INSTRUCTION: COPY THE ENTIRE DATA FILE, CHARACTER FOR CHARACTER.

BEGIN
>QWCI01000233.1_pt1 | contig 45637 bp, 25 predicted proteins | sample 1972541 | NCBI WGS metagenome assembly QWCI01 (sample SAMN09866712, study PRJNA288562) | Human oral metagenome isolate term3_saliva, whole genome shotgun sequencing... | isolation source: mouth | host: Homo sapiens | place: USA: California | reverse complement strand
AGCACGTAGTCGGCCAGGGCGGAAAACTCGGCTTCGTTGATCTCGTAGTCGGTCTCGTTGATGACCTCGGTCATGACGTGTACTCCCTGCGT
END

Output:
>QWCI01000233.1_pt1 | contig 45637 bp, 25 predicted proteins | sample 1972541 | NCBI WGS metagenome assembly QWCI01 (sample SAMN09866712, study PRJNA288562) | Human oral metagenome isolate term3_saliva, whole genome shotgun sequencing... | isolation source: mouth | host: Homo sapiens | place: USA: California | reverse complement strand
AGCACGTAGTCGGCCAGGGCGGAAAACTCGGCTTCGTTGATCTCGTAGTCGGTCTCGTTGATGACCTCGGTCATGACGTGTACTCCCTGCGT